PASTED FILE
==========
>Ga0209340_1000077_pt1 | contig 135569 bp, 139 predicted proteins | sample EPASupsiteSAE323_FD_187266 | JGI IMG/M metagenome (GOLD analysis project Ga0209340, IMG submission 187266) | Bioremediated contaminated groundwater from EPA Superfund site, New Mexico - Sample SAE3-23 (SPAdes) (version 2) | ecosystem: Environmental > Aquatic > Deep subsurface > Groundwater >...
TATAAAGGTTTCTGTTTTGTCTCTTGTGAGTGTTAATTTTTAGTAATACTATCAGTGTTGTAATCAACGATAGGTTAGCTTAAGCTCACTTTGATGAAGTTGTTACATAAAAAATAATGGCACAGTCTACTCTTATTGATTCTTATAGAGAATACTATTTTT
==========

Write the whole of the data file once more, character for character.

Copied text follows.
>Ga0209340_1000077_pt1 | contig 135569 bp, 139 predicted proteins | sample EPASupsiteSAE323_FD_187266 | JGI IMG/M metagenome (GOLD analysis project Ga0209340, IMG submission 187266) | Bioremediated contaminated groundwater from EPA Superfund site, New Mexico - Sample SAE3-23 (SPAdes) (version 2) | ecosystem: Environmental > Aquatic > Deep subsurface > Groundwater >...
TATAAAGGTTTCTGTTTTGTCTCTTGTGAGTGTTAATTTTTAGTAATACTATCAGTGTTGTAATCAACGATAGGTTAGCTTAAGCTCACTTTGATGAAGTTGTTACATAAAAAATAATGGCACAGTCTACTCTTATTGATTCTTATAGAGAATACTATTTTT